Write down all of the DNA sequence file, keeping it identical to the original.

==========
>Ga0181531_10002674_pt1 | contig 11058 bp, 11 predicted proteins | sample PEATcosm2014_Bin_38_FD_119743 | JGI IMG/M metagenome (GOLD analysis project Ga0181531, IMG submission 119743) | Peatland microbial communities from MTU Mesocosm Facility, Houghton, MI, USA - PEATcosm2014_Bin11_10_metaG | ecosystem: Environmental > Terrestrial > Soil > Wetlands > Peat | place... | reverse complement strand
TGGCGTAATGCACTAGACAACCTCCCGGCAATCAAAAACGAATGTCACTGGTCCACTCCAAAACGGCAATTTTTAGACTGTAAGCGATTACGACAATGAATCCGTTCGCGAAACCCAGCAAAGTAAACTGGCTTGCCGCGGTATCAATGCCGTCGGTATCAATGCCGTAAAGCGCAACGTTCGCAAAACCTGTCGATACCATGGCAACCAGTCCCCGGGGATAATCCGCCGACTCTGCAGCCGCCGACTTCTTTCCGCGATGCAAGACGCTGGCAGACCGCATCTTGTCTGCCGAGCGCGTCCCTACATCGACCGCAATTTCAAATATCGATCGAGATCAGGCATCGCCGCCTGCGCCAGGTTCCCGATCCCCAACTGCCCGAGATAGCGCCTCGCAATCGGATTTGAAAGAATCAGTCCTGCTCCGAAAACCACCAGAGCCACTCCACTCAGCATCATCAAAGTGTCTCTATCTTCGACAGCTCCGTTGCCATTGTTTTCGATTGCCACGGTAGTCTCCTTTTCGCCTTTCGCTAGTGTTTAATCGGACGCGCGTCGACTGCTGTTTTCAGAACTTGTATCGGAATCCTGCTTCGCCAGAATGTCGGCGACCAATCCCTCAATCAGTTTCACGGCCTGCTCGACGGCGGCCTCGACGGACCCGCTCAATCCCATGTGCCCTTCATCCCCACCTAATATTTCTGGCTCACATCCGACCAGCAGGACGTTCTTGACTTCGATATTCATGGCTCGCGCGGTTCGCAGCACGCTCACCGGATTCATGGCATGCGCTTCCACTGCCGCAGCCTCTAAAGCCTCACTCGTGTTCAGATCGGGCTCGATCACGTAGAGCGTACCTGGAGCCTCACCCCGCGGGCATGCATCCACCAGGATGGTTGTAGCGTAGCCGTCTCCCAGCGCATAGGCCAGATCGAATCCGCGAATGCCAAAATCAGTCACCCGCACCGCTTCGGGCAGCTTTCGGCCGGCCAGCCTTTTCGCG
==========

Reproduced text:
>Ga0181531_10002674_pt1 | contig 11058 bp, 11 predicted proteins | sample PEATcosm2014_Bin_38_FD_119743 | JGI IMG/M metagenome (GOLD analysis project Ga0181531, IMG submission 119743) | Peatland microbial communities from MTU Mesocosm Facility, Houghton, MI, USA - PEATcosm2014_Bin11_10_metaG | ecosystem: Environmental > Terrestrial > Soil > Wetlands > Peat | place... | reverse complement strand
TGGCGTAATGCACTAGACAACCTCCCGGCAATCAAAAACGAATGTCACTGGTCCACTCCAAAACGGCAATTTTTAGACTGTAAGCGATTACGACAATGAATCCGTTCGCGAAACCCAGCAAAGTAAACTGGCTTGCCGCGGTATCAATGCCGTCGGTATCAATGCCGTAAAGCGCAACGTTCGCAAAACCTGTCGATACCATGGCAACCAGTCCCCGGGGATAATCCGCCGACTCTGCAGCCGCCGACTTCTTTCCGCGATGCAAGACGCTGGCAGACCGCATCTTGTCTGCCGAGCGCGTCCCTACATCGACCGCAATTTCAAATATCGATCGAGATCAGGCATCGCCGCCTGCGCCAGGTTCCCGATCCCCAACTGCCCGAGATAGCGCCTCGCAATCGGATTTGAAAGAATCAGTCCTGCTCCGAAAACCACCAGAGCCACTCCACTCAGCATCATCAAAGTGTCTCTATCTTCGACAGCTCCGTTGCCATTGTTTTCGATTGCCACGGTAGTCTCCTTTTCGCCTTTCGCTAGTGTTTAATCGGACGCGCGTCGACTGCTGTTTTCAGAACTTGTATCGGAATCCTGCTTCGCCAGAATGTCGGCGACCAATCCCTCAATCAGTTTCACGGCCTGCTCGACGGCGGCCTCGACGGACCCGCTCAATCCCATGTGCCCTTCATCCCCACCTAATATTTCTGGCTCACATCCGACCAGCAGGACGTTCTTGACTTCGATATTCATGGCTCGCGCGGTTCGCAGCACGCTCACCGGATTCATGGCATGCGCTTCCACTGCCGCAGCCTCTAAAGCCTCACTCGTGTTCAGATCGGGCTCGATCACGTAGAGCGTACCTGGAGCCTCACCCCGCGGGCATGCATCCACCAGGATGGTTGTAGCGTAGCCGTCTCCCAGCGCATAGGCCAGATCGAATCCGCGAATGCCAAAATCAGTCACCCGCACCGCTTCGGGCAGCTTTCGGCCGGCCAGCCTTTTCGCG